US companies reveal pay gap between bosses and workers

US companies reveal pay gap between bosses and workers

Warren Buffett earned less than seven times as much as the median Berkshire Hathaway employee last year while Elon Musk was paid 40,668 times more than the median Tesla worker, according to corporate filings, stirring debate about a disclosure that politicians demanded after the financial crisis.

Such details are emerging in US proxy filings for the first full year since the Securities and Exchange Commission mandated American companies to disclose the relationship between their chief executive’s compensation and that of their median employee, providing fuel for those seeking to rein in executive pay. 

The median CEO pay ratio for 2018 was 254:1, according to an analysis released last week by Equilar, a compensation consultancy, up from 235:1 in 2017 when only two-thirds of the companies it tracks disclosed such figures.

The ratio, a legacy of the Dodd-Frank Act’s post-crisis efforts to regulate executive pay, has attracted attention from labour unions, activists and politicians at the beginning of a 2020 election season in which several Democrats are campaigning on taming corporate excesses and reducing inequality.

“Politicians know that this is an issue that really strikes a chord with people across the political spectrum,” said Sarah Anderson, director of the global economy project at the left-leaning Institute for Policy Studies, who noted that a 2016 Stanford poll found majorities of Democrats and Republicans favoured capping executive pay.

“It’s a really important indicator of whether a corporation is sharing their wealth internally,” she added, saying that the disclosures have encouraged lawmakers in seven states to try to tax companies with high pay ratios.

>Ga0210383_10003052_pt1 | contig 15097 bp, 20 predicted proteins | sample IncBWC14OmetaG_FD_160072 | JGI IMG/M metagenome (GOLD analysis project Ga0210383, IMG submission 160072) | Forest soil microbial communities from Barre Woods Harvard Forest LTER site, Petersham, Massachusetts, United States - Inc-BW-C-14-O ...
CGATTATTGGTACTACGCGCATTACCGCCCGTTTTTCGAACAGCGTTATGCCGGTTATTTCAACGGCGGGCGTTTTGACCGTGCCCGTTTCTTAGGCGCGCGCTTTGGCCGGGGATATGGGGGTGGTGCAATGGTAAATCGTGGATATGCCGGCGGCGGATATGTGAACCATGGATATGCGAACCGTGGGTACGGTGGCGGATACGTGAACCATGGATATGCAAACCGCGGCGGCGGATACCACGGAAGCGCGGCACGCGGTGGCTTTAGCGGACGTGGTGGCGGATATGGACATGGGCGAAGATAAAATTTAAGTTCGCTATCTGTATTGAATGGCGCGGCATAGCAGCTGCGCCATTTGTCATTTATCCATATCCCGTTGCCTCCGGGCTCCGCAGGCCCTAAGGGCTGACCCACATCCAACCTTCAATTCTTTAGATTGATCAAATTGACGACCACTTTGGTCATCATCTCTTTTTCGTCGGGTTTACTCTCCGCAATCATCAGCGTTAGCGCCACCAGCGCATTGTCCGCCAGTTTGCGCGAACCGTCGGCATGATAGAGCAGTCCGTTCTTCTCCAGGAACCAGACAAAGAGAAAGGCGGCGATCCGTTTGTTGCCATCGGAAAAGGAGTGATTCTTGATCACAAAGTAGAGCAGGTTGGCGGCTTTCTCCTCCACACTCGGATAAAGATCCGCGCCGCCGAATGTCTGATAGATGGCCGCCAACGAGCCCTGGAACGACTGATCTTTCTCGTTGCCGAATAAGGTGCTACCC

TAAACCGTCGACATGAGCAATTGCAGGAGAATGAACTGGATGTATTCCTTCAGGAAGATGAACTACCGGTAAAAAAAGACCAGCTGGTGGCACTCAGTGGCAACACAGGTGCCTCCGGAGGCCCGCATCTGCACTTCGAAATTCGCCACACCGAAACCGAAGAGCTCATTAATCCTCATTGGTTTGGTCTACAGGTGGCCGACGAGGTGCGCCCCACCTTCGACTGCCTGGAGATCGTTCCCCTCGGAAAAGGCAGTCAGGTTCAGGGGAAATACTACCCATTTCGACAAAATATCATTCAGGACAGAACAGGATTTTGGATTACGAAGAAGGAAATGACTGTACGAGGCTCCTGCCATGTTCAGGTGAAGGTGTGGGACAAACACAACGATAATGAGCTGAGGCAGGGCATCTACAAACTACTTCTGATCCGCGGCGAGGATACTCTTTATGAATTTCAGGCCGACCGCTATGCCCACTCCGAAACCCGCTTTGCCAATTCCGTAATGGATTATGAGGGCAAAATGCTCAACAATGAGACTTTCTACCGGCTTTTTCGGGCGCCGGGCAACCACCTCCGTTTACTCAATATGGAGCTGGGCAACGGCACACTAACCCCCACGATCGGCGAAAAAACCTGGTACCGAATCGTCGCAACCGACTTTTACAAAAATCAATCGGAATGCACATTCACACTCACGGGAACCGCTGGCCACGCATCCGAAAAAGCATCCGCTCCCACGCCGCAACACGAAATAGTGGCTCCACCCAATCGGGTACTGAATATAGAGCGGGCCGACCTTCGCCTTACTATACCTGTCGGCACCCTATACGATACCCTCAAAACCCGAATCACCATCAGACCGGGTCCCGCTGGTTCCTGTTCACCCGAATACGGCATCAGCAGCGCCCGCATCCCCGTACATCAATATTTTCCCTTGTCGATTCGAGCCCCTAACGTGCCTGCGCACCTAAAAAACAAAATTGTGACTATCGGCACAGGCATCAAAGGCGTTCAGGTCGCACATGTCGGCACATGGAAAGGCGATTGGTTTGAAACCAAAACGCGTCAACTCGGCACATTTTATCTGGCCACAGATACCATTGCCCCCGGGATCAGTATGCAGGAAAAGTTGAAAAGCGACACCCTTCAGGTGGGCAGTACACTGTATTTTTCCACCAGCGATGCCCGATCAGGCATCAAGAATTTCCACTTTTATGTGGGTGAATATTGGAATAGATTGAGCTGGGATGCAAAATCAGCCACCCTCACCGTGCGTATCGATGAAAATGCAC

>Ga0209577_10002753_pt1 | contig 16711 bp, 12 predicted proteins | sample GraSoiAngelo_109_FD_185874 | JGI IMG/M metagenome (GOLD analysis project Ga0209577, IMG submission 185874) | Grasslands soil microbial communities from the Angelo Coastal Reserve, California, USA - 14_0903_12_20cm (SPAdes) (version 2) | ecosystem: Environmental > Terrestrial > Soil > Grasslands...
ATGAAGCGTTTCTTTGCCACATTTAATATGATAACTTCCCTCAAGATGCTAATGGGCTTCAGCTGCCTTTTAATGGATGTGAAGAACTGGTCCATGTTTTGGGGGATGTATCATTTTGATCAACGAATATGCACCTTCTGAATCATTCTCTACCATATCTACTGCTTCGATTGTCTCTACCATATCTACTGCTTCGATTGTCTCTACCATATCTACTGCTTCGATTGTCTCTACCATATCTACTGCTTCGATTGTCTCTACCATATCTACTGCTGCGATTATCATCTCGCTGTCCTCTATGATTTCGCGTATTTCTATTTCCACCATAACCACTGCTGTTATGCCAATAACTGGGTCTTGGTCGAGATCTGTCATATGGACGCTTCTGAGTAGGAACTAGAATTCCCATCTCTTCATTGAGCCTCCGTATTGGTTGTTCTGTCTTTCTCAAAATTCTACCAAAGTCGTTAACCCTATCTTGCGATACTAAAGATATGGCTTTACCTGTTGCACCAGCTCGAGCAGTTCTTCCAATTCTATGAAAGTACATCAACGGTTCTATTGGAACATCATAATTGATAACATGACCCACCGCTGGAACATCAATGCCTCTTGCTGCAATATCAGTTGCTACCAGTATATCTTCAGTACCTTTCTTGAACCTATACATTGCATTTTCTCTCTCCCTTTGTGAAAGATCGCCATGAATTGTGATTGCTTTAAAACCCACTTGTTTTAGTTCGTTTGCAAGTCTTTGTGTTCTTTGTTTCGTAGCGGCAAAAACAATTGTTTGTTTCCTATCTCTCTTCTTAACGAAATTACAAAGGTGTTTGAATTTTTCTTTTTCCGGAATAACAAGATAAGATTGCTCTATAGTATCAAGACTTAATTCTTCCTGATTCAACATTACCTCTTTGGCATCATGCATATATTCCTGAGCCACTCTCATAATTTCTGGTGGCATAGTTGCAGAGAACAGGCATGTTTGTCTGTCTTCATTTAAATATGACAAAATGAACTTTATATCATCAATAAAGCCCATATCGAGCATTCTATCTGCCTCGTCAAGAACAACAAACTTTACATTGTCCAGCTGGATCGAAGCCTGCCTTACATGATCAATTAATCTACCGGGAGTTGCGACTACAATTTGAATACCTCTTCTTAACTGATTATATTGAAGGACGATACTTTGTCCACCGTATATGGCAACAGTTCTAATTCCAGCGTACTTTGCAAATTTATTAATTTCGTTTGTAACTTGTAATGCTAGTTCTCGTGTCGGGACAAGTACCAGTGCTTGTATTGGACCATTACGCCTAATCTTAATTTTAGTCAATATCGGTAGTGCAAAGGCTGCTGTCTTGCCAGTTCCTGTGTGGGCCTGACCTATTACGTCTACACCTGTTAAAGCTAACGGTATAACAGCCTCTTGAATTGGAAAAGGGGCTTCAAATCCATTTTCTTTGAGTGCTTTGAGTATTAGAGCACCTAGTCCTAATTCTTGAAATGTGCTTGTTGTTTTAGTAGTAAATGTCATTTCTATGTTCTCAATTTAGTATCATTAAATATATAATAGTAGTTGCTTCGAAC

One such tax has been introduced, in Portland. Companies in Oregon’s largest city must pay a 10 per cent surcharge if their CEOs make 100-250 times more than their median employee, while those with a ratio above 250 face a 25 per cent surcharge. Portland said in February that the tax would raise $2.4m in its first year. In its 2018 fiscal year, Nike, the city’s most famous company, paid its chief executive Mark Parker 379 times the amount it paid its median employee, with a US-based retail employee earning $24,955 a year.

The ratio’s political potency was on display last week when Katie Porter, a California congresswoman, challenged Jamie Dimon, head of JPMorgan Chase, on the discrepancy between his $31m compensation and the $16.50 hourly wage the bank offered a teller in her district.

A closer examination of the small print underpinning the headline figures shows wide disparities between companies, along with an array of asterisks and anomalies that cast doubt on the utility of a disclosure which is increasingly being demanded in countries from India to the UK.

“If you really dig behind the number you can see it’s a weak and inaccurate number,” said Deborah Lifshey, managing director at Pearl Meyer, an executive compensation consultancy.

Equilar analysed pay at the 100 largest companies by revenue that had published 2018 data by April 1, the midpoint of the annual reporting calendar. A full account will not be available until May, but Amit Batish, author of the Equilar report, said he expected it to paint a similar picture. 

Of the 100 CEOs, 11 made more than 1,000 times as much as their median employee, and most were at pains to explain the gulf.

When Manpower, the staffing company, said its chief executive earned 2,508 times the $4,563 made by its median employee, who it said was a caregiver in Israel, it asked investors to remember that 95 per cent of its people were on temporary assignments.